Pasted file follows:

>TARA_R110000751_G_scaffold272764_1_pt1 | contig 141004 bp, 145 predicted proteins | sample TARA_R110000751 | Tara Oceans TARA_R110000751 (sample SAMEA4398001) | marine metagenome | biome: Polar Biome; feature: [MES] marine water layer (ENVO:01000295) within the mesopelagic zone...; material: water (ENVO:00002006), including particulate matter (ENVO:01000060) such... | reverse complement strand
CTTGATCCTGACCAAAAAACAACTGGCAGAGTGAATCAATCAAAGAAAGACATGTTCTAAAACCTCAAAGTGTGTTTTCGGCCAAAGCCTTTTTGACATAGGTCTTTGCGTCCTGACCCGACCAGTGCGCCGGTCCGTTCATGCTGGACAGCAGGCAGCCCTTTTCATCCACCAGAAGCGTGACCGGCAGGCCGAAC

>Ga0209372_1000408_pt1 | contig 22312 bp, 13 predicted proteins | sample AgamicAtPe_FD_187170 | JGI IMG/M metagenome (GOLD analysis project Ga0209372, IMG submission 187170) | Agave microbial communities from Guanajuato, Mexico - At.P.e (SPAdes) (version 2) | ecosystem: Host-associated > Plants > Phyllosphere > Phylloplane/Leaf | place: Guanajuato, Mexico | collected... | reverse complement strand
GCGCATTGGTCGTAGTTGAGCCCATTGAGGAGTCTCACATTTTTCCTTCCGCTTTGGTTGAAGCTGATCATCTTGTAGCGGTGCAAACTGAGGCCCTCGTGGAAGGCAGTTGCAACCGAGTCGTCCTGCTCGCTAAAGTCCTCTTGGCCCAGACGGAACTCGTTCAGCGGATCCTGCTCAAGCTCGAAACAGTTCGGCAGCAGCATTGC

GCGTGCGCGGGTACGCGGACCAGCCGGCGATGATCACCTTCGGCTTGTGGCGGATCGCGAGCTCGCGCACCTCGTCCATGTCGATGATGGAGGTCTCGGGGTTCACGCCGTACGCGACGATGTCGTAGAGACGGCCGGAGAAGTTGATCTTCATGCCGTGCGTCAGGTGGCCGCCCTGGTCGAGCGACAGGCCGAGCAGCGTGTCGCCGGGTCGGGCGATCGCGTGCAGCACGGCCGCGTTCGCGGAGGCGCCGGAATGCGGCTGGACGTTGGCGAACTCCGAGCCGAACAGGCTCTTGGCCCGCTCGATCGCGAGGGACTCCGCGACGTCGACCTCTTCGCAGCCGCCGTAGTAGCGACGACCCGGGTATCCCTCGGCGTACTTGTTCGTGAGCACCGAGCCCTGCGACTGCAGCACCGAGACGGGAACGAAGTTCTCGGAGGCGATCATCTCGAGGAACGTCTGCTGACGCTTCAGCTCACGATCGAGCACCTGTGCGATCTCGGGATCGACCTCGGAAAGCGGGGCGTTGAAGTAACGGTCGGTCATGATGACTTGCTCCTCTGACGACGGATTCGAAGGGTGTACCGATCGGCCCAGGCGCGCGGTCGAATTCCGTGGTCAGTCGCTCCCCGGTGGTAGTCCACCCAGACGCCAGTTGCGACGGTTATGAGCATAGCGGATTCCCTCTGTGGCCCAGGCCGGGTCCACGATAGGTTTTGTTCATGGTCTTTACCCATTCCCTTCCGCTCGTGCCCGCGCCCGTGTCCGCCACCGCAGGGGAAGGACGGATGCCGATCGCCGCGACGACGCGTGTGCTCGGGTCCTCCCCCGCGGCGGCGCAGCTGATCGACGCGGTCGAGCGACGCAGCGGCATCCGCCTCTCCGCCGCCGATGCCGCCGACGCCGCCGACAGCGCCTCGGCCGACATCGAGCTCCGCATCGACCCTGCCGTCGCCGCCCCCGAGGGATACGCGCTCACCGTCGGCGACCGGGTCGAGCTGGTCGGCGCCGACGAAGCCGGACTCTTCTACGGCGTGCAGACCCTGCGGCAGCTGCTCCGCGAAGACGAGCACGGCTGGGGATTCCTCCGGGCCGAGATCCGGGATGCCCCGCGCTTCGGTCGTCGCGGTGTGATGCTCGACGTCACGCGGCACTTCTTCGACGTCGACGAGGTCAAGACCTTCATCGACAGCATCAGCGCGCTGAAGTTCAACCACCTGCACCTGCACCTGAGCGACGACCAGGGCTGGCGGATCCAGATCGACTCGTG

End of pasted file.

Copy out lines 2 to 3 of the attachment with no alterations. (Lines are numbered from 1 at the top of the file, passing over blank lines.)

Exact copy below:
CTTGATCCTGACCAAAAAACAACTGGCAGAGTGAATCAATCAAAGAAAGACATGTTCTAAAACCTCAAAGTGTGTTTTCGGCCAAAGCCTTTTTGACATAGGTCTTTGCGTCCTGACCCGACCAGTGCGCCGGTCCGTTCATGCTGGACAGCAGGCAGCCCTTTTCATCCACCAGAAGCGTGACCGGCAGGCCGAAC

>Ga0209372_1000408_pt1 | contig 22312 bp, 13 predicted proteins | sample AgamicAtPe_FD_187170 | JGI IMG/M metagenome (GOLD analysis project Ga0209372, IMG submission 187170) | Agave microbial communities from Guanajuato, Mexico - At.P.e (SPAdes) (version 2) | ecosystem: Host-associated > Plants > Phyllosphere > Phylloplane/Leaf | place: Guanajuato, Mexico | collected... | reverse complement strand